It seems likely to me that intelligent races would go through something similar to this Silver Phase. That is, any race sufficiently advanced enough to dominate a galaxy, will, within a few hundred years, give up that fantasy of galactic domination.
This must sound downright insane to really smart and sane people. Because everything we know about life is that it spreads and spreads and fills every niche. Morpheus gets this lecture in The Matrix, when Agent Smith compares humanity to a virus. Those who are most optimistic about our technological progress are equally pessimistic about our natural history. They understand where we came from, nature red in tooth and claw. Hence the portrayal of the mad scientist as a trope. Hence the presentation of all alien visitors as marauding conquerors. Would history give us any reason to suspect otherwise?
I believe it does. Take Stephen Pinker’s recent work and TED talk on the decline of violence. Our moral sphere keeps expanding, enveloping previously trodden-upon sectors of life. Here’s a truth not espoused often enough: Moral progress FOLLOWS scientific progress, rather than the other way around.
As we discover more about ourselves, each other, animals, the planet, it affects our empathy drive and our circles of inclusiveness. Science is the font of ethics. It has always been this way. Science pushes forward, and conservatism and religion attempt to keep us in the old ways of doing things (this is not a condemnation of religion. It is a condemnation of our innate tendencies toward conservatism, which is one of the things that drives religious institutions and ways of thought).
So: Scientific discovery propels us toward the ABILITY to seed the universe, but then advanced morality rushes in its wake like a trailing shockwave, and global consciousness realizes that the drive for expansion and the insatiable curiosity that drove us to this point will also be our downfall, and the destruction of our biome (as it largely has been).
We see this in environmentalism. Technology creates destruction, and then our ethics mature in the wake, and we use different technology to mitigate or undo that destruction. Many of our bodies of water are cleaner now than they were a hundred years ago. Forests are returning. We will one day begin to undo the effects of global warming (CO2 ppm remained stable during an economic recovery for the first time since such measurements have been made). The fact is that we do care, but that caring tends to lag behind our rush to be creative, to push boundaries, to consume, and so on.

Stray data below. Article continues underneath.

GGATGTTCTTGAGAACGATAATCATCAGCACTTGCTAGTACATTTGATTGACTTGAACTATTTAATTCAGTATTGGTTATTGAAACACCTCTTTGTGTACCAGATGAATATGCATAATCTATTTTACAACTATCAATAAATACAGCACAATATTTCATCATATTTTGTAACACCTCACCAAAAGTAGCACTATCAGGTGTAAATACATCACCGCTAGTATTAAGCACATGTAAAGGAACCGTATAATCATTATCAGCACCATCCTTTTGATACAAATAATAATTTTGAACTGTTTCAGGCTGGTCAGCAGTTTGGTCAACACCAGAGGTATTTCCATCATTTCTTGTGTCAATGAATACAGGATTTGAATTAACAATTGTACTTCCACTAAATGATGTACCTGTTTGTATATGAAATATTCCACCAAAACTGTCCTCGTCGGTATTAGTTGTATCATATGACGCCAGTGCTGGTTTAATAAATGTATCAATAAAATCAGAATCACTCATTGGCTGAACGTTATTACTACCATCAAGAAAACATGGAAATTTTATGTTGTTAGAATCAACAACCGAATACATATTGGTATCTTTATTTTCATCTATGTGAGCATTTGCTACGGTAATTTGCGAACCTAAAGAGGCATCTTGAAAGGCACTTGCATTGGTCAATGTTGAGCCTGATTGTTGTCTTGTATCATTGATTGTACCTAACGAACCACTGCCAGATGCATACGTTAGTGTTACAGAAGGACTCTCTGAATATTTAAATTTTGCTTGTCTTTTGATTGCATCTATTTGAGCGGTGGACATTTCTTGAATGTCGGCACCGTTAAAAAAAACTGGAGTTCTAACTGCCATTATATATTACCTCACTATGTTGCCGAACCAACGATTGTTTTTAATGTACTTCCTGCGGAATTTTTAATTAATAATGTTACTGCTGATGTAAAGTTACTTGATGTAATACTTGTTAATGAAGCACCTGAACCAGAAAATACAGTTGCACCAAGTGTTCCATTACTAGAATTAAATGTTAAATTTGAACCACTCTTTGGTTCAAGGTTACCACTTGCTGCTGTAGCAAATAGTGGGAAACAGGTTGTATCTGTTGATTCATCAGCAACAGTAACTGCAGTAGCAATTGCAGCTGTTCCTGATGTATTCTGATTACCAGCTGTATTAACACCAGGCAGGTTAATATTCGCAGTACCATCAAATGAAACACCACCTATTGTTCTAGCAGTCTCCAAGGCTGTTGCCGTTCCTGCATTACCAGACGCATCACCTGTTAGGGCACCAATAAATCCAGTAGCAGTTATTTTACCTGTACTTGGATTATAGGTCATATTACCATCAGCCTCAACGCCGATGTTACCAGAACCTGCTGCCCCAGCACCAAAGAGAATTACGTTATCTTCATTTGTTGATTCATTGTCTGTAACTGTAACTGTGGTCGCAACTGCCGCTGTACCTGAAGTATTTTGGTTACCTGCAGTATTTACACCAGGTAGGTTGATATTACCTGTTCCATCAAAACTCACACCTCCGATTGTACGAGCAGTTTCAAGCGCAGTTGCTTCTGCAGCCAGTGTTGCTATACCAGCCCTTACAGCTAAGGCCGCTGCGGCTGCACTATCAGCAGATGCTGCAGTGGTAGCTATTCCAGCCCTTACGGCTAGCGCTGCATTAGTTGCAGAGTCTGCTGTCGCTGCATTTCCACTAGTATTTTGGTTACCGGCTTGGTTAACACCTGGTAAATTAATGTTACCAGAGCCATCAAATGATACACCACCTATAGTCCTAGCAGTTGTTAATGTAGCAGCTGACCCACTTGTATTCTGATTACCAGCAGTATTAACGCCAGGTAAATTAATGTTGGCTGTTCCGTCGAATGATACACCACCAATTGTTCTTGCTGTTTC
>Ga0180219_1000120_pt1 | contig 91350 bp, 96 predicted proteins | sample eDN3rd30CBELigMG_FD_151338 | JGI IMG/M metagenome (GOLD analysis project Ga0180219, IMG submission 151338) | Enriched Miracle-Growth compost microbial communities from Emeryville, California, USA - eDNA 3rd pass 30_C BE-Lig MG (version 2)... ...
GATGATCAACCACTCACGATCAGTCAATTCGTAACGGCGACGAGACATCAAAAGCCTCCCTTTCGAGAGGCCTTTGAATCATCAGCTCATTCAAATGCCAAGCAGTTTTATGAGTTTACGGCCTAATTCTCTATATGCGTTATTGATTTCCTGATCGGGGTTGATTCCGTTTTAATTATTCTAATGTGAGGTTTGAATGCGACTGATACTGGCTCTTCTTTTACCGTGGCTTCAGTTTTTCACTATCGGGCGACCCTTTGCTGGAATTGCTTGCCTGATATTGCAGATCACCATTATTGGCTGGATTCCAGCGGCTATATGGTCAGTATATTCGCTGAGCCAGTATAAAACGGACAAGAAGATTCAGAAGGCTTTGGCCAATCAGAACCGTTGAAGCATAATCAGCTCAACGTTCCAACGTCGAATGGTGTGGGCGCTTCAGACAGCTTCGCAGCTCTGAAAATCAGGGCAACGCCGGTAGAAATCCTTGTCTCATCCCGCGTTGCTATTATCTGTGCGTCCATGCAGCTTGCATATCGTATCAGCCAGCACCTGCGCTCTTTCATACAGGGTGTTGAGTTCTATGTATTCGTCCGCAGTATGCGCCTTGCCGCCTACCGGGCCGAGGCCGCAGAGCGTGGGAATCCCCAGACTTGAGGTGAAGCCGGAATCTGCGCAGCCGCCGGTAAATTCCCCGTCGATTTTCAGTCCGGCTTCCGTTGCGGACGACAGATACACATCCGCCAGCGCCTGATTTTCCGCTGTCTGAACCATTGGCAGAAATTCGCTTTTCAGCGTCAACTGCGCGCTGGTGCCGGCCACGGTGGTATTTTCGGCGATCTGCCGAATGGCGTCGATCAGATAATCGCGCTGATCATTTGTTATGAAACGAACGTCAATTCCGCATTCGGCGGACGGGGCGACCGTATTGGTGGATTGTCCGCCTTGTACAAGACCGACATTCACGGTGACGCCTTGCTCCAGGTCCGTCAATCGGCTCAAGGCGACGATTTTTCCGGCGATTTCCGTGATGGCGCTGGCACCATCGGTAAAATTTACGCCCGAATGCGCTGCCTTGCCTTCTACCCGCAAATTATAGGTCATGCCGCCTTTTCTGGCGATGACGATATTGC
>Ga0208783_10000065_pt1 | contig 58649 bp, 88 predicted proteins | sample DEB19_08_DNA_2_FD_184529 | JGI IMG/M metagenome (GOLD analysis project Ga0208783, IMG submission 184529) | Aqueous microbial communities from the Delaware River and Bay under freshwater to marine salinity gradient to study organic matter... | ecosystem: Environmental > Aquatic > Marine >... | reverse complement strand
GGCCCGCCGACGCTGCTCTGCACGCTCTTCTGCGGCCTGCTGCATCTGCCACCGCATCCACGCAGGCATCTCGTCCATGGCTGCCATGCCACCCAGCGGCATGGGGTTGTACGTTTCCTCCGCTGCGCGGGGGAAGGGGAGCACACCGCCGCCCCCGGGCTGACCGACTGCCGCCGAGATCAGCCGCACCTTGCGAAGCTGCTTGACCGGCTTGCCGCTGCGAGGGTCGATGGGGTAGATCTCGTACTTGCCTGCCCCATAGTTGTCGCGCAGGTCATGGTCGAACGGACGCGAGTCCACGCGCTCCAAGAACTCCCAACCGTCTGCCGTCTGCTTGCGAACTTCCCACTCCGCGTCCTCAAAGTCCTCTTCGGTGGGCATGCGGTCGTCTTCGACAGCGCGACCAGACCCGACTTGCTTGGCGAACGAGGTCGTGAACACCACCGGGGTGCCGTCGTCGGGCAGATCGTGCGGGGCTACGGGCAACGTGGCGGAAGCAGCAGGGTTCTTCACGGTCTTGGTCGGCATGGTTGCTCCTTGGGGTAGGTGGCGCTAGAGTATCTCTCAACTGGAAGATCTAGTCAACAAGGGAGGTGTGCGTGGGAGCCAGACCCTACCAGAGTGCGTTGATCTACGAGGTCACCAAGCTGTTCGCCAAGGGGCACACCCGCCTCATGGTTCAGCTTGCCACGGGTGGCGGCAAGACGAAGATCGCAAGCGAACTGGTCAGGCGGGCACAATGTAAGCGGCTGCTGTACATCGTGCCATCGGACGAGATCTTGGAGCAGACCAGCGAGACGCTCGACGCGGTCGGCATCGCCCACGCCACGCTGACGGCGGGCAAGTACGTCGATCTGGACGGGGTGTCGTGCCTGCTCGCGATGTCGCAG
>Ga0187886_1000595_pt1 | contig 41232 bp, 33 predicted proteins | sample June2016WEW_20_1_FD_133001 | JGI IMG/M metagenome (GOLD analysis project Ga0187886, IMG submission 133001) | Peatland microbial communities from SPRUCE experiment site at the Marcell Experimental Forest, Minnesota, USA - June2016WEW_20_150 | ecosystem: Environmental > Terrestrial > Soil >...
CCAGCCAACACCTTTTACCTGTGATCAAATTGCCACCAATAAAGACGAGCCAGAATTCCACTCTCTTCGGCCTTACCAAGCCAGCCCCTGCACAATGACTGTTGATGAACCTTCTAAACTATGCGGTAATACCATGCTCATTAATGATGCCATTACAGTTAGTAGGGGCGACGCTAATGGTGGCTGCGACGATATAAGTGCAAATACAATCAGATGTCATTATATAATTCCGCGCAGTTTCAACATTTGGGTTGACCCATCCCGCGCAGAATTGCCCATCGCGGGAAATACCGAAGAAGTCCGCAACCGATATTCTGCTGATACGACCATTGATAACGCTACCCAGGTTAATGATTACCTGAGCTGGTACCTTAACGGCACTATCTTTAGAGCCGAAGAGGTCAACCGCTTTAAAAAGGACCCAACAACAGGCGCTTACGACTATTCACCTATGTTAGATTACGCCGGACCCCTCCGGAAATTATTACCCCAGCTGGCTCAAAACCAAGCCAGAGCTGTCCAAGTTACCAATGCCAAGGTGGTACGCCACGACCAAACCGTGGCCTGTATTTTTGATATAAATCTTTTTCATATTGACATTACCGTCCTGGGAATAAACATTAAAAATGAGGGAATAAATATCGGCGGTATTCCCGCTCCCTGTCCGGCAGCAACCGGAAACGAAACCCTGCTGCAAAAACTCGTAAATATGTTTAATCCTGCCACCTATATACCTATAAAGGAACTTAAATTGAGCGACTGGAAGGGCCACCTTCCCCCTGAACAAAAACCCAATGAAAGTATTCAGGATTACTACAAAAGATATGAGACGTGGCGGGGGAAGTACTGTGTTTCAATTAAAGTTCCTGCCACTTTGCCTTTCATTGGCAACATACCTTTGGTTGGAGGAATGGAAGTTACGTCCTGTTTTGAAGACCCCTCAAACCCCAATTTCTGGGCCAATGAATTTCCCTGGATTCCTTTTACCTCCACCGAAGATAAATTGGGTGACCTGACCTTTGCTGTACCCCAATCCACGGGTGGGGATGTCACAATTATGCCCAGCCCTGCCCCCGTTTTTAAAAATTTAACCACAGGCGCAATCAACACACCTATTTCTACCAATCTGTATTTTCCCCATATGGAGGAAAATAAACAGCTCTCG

This gap between scientific progress and ethical awareness are our Silver Years. How long this period lasts is up for debate (many would debate whether it even exists, but these people would have to explain how they believe in limitless scientific progress and stunted moral progress, which is a mix of optimism and pessimism that flies in the face of human history).
I put the Silver Years as being in duration 200 to 500 years. That’s the gap in time during which a civilization would have to set out to conquer the universe before realizing that such a goal is not only evil and folly, but that making contact at all and interfering with the progress of other lifeforms as they take their own journeys, is a tremendously horrible idea. Again, science (and science fiction) lead the way, as this was a principle proposed in the original Star Trek. The goal is to observe, to know—to expand our knowledge, but not our influence or our destruction.
As a race, I see us growing ethically in countless ways. I see tolerance growing. And when doubters balk and point to modern injustices, what I see is a reaction to those injustices that would be unimaginable ten years ago, much less 100 or 1,000. Yes, we still see radicals beheading people for not agreeing with their ideologies. Not long ago, it was the King of England doing this, and people turned out to watch. The treatment of animals has vastly improved, and much of that comes with scientific progress. When we learn that chimps share more than 98% of our genes, we see them differently, and then we treat them differently. The knowledge comes first. Our right action lags.
None of this explains the lack of soap operas beaming at us from every star. The Ekard Equation likely has more to say on this front. But the Ferminator Paradox could also be explained with more uplifting news: We tend to behave better, as a race, with each passing generation. We grow more tolerant, more open-minded, more inclusive, more shocked at age-old horrors and determined to put an end to them. It just never happens quite as fast as we like, and our pace of innovation will always be faster.
But that doesn’t mean we won’t get there. And all of this means we might not go anywhere. Not beyond our solar system, anyway. By the time we can, we’ll realize it isn’t such a good idea. The ego and hubris that provided the tools will be tempered by the wisdom that follows in its wake.